Mountainfitter was great to work with on this project – I just wish that it had turned out better in the end, but I'm very comfortable that it wasn't anything in the workmanship. I believe it was just the wrong material for the application.May 24, 2010 at 8:32 am #1613108
@jamespatsalides-comLocale: New England
These hammocks are beautiful. Hate to see such a lightweight option taken off the table for the appropriate tree hanger…
FYI, my ENO hammock has (I think) a 250lb rating on the hammock itself and a 225lb rating on the "micro slap straps" (they make a heavier slap strap and hammock combo). I suspect it can handle a little more weight safely (I'm 200lbs and I have napped with my 40lb daughter in the hammock, putting us pretty close to the 250lb rating).
Maybe the trick is to figure out the breaking point and rate the hammock accordingly – specify a (make it up) 225lb weight limit? This way for smaller/lighter folks, this kind of material option would be available, but for heavier folks, we'd need a tougher option… at least everyone would be forewarned about the material and can make informed judgements – just a thought.
Cheers, James.May 24, 2010 at 10:52 am #1613167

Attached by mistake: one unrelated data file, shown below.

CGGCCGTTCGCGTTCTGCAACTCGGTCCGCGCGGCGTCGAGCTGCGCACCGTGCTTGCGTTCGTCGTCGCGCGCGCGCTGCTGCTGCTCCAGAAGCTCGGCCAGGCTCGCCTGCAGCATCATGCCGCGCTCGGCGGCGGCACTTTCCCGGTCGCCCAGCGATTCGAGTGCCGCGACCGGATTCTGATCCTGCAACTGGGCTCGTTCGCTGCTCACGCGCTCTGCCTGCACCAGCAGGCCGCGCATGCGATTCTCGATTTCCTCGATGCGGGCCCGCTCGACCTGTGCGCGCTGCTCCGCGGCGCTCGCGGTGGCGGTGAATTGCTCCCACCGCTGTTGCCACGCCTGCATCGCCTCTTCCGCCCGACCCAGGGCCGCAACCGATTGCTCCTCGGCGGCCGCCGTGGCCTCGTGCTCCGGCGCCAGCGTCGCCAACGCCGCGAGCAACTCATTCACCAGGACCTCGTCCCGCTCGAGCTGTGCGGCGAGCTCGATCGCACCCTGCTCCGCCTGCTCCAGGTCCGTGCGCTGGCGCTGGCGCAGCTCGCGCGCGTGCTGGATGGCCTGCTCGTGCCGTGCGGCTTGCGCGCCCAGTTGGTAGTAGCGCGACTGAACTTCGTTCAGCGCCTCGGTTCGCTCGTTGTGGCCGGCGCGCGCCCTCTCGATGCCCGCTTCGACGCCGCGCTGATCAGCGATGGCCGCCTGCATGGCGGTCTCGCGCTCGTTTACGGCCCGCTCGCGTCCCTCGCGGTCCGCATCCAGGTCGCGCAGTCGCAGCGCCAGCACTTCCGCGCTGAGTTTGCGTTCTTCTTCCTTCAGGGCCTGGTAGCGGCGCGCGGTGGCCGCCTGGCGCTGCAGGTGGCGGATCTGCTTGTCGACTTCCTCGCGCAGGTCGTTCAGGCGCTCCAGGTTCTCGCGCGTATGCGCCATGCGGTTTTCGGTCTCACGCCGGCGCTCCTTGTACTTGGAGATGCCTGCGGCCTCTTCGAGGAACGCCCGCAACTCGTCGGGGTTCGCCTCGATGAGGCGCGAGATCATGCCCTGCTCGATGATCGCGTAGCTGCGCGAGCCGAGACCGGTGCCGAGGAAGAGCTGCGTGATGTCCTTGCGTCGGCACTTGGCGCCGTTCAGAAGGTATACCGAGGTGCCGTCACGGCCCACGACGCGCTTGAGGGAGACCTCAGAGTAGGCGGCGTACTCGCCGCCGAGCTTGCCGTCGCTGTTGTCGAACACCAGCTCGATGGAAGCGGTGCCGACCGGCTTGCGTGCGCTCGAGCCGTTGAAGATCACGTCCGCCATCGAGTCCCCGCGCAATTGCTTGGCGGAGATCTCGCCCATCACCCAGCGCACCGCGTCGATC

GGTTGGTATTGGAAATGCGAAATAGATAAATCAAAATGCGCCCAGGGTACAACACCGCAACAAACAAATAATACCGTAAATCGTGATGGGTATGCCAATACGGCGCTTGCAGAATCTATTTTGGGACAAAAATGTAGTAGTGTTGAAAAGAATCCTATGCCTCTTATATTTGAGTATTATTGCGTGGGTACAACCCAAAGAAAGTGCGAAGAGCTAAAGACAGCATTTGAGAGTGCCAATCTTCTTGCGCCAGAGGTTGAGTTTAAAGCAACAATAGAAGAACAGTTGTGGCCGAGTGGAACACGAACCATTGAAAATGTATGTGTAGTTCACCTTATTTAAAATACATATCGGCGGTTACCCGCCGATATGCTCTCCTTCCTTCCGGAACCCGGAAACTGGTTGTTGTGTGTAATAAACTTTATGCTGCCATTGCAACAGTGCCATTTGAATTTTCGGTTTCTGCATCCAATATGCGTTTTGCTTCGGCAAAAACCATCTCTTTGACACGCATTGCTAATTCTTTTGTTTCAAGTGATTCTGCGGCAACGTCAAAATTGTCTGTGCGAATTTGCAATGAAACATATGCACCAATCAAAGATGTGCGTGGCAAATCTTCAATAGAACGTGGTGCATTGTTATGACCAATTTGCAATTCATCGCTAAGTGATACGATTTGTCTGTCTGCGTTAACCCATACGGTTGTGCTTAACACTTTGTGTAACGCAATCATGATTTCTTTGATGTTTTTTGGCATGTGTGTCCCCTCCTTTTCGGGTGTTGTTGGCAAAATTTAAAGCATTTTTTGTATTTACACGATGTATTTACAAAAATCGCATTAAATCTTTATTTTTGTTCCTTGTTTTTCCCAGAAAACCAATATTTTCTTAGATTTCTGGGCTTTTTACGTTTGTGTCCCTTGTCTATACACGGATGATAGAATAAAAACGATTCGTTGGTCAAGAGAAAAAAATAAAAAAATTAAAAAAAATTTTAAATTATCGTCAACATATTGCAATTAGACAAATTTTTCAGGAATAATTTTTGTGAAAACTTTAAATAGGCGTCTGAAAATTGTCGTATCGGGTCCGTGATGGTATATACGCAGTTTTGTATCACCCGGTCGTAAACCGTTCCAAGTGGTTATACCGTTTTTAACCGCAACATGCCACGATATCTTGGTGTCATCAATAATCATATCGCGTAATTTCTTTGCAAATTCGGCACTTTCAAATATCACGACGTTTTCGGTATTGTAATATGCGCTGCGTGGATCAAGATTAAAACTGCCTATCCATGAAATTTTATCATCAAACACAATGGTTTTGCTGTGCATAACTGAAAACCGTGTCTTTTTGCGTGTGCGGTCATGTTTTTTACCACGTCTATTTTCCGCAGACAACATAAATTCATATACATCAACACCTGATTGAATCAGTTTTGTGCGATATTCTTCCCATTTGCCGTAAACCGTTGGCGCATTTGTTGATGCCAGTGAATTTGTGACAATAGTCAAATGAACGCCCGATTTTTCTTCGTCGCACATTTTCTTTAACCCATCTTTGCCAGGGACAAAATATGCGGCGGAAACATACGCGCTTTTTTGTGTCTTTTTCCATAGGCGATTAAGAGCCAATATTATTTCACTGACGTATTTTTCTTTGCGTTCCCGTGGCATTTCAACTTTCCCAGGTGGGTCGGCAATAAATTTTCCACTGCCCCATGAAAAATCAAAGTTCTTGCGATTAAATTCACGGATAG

@geistLocale: Smoky Mountains
> The stripe is actually a concentrated area of Dyneema. Those stripes run on the longitude and latitude forming 14" x 14" squares. Those people that have had to cut cuben fiber can attest that the hardest areas to get through are the stripes
The 14"x14" squares are what puzzle me about this Cuben failure. The squares are supposed to form a sort-of rip-stop, but in this case the rip went straight across the fabric right through all these concentrated Dyneema stripes without ever turning or stopping.
It also sounds like the rip had a very high propagation speed. It had to get all the way across the fabric before the pilot (Kevin) started flying to the ground.
This raises a concern about failure modes of Cuben. You have run a lot of bonding tests on it. Does it creep and fail or does it "pop" suddenly?May 24, 2010 at 11:35 am #1613188
In the sailing industry its called bursting. Its a combination of "creeping" and "poping" and is known to happen with all types of material.May 24, 2010 at 6:07 pm #1613343
@tallblokeLocale: DON'T LOOK DOWN!!
I'd like to see a doubled over version which makes a more generous tarp.Dec 27, 2010 at 9:12 am #1677913
Maybe i shouldn't bring up an old thread, but with this problem i would add longitudinal strips [could be taped in place] ,wouldn't add much weight but lots of strength.